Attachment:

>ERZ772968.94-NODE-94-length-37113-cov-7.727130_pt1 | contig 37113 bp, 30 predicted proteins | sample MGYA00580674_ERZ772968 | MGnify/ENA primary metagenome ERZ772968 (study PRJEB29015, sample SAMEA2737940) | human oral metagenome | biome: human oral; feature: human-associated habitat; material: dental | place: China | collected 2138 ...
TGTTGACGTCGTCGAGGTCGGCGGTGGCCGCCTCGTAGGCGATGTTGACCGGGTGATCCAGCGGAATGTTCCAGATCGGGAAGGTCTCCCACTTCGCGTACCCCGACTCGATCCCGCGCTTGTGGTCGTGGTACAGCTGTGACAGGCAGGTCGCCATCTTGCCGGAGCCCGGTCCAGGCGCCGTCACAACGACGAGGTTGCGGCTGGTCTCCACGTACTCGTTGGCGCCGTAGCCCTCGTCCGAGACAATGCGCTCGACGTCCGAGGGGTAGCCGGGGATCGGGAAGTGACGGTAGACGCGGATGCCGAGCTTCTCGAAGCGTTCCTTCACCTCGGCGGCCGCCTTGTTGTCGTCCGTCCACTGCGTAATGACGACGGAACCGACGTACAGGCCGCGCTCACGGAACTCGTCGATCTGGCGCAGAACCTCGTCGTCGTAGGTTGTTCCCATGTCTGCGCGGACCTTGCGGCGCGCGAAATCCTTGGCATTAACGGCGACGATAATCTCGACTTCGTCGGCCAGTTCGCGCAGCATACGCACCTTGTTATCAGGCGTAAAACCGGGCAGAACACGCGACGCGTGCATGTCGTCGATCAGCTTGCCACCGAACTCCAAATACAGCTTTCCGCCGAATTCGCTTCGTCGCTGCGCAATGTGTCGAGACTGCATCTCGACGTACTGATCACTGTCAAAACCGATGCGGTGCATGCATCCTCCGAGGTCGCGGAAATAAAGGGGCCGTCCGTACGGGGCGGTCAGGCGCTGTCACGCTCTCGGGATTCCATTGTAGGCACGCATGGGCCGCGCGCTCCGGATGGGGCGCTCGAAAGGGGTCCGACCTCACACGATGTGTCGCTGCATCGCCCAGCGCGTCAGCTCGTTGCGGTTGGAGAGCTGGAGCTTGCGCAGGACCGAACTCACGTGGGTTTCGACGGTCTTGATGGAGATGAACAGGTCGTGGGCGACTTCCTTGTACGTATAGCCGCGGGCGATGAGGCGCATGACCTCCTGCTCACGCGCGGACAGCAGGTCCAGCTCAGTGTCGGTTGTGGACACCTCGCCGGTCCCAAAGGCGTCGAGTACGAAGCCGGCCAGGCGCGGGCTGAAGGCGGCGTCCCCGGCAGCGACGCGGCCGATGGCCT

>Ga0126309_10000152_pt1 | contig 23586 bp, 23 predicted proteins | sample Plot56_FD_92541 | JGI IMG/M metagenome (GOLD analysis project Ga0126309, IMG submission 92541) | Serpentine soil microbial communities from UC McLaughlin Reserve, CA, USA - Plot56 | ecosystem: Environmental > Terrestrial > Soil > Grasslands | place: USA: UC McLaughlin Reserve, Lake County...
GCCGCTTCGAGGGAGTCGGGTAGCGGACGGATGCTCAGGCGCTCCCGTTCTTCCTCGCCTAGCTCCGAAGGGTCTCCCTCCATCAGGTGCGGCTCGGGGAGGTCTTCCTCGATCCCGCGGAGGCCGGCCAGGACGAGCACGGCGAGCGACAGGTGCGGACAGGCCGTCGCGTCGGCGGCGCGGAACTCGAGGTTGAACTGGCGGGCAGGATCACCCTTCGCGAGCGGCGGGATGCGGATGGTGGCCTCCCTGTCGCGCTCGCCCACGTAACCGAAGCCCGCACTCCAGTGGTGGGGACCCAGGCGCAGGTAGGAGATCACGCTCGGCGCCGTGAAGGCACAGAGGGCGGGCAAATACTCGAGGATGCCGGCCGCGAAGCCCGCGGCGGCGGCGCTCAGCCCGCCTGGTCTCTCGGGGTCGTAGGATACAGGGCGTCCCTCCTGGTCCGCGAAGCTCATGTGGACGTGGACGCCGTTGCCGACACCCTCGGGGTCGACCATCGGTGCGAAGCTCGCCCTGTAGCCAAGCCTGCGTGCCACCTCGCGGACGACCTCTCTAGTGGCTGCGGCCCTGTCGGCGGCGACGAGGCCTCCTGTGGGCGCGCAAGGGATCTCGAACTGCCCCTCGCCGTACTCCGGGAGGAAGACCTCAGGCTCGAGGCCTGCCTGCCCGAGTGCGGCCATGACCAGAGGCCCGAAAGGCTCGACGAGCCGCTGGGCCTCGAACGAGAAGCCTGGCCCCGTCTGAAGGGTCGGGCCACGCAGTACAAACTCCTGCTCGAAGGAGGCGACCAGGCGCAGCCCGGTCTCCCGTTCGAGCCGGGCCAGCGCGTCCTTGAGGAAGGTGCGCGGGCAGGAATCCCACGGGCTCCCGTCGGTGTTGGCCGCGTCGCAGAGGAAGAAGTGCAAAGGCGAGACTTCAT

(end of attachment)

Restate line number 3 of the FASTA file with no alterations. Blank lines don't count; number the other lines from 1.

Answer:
>Ga0126309_10000152_pt1 | contig 23586 bp, 23 predicted proteins | sample Plot56_FD_92541 | JGI IMG/M metagenome (GOLD analysis project Ga0126309, IMG submission 92541) | Serpentine soil microbial communities from UC McLaughlin Reserve, CA, USA - Plot56 | ecosystem: Environmental > Terrestrial > Soil > Grasslands | place: USA: UC McLaughlin Reserve, Lake County...